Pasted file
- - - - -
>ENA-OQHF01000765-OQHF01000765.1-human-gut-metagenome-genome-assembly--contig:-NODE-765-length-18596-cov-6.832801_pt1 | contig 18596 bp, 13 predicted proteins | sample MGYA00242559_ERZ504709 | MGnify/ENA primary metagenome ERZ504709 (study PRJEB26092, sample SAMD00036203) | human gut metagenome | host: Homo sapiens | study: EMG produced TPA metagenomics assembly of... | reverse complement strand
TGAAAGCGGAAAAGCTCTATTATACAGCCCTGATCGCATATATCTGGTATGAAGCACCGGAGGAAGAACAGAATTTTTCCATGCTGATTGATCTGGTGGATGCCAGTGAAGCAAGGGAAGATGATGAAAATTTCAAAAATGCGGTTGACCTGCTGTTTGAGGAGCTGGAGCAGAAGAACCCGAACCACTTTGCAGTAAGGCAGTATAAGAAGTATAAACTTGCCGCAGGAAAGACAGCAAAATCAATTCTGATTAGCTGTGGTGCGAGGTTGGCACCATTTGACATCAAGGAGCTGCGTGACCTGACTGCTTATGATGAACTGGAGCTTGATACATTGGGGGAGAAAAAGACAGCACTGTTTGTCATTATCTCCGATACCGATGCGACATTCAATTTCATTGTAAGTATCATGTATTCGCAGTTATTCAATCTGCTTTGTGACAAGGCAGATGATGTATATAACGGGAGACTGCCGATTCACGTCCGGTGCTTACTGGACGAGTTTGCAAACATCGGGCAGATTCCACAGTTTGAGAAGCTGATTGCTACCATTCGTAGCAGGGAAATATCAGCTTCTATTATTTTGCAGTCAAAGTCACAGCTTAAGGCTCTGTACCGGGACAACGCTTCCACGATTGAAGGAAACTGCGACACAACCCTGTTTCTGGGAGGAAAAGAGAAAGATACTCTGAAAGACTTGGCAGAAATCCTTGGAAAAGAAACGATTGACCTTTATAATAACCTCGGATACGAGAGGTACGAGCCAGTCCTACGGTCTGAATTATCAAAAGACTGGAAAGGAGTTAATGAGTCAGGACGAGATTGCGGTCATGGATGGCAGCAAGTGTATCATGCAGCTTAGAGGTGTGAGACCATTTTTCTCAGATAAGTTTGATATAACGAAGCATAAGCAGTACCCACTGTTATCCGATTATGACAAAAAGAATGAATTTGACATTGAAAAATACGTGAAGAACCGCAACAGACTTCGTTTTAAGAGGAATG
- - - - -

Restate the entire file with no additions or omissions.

>ENA-OQHF01000765-OQHF01000765.1-human-gut-metagenome-genome-assembly--contig:-NODE-765-length-18596-cov-6.832801_pt1 | contig 18596 bp, 13 predicted proteins | sample MGYA00242559_ERZ504709 | MGnify/ENA primary metagenome ERZ504709 (study PRJEB26092, sample SAMD00036203) | human gut metagenome | host: Homo sapiens | study: EMG produced TPA metagenomics assembly of... | reverse complement strand
TGAAAGCGGAAAAGCTCTATTATACAGCCCTGATCGCATATATCTGGTATGAAGCACCGGAGGAAGAACAGAATTTTTCCATGCTGATTGATCTGGTGGATGCCAGTGAAGCAAGGGAAGATGATGAAAATTTCAAAAATGCGGTTGACCTGCTGTTTGAGGAGCTGGAGCAGAAGAACCCGAACCACTTTGCAGTAAGGCAGTATAAGAAGTATAAACTTGCCGCAGGAAAGACAGCAAAATCAATTCTGATTAGCTGTGGTGCGAGGTTGGCACCATTTGACATCAAGGAGCTGCGTGACCTGACTGCTTATGATGAACTGGAGCTTGATACATTGGGGGAGAAAAAGACAGCACTGTTTGTCATTATCTCCGATACCGATGCGACATTCAATTTCATTGTAAGTATCATGTATTCGCAGTTATTCAATCTGCTTTGTGACAAGGCAGATGATGTATATAACGGGAGACTGCCGATTCACGTCCGGTGCTTACTGGACGAGTTTGCAAACATCGGGCAGATTCCACAGTTTGAGAAGCTGATTGCTACCATTCGTAGCAGGGAAATATCAGCTTCTATTATTTTGCAGTCAAAGTCACAGCTTAAGGCTCTGTACCGGGACAACGCTTCCACGATTGAAGGAAACTGCGACACAACCCTGTTTCTGGGAGGAAAAGAGAAAGATACTCTGAAAGACTTGGCAGAAATCCTTGGAAAAGAAACGATTGACCTTTATAATAACCTCGGATACGAGAGGTACGAGCCAGTCCTACGGTCTGAATTATCAAAAGACTGGAAAGGAGTTAATGAGTCAGGACGAGATTGCGGTCATGGATGGCAGCAAGTGTATCATGCAGCTTAGAGGTGTGAGACCATTTTTCTCAGATAAGTTTGATATAACGAAGCATAAGCAGTACCCACTGTTATCCGATTATGACAAAAAGAATGAATTTGACATTGAAAAATACGTGAAGAACCGCAACAGACTTCGTTTTAAGAGGAATG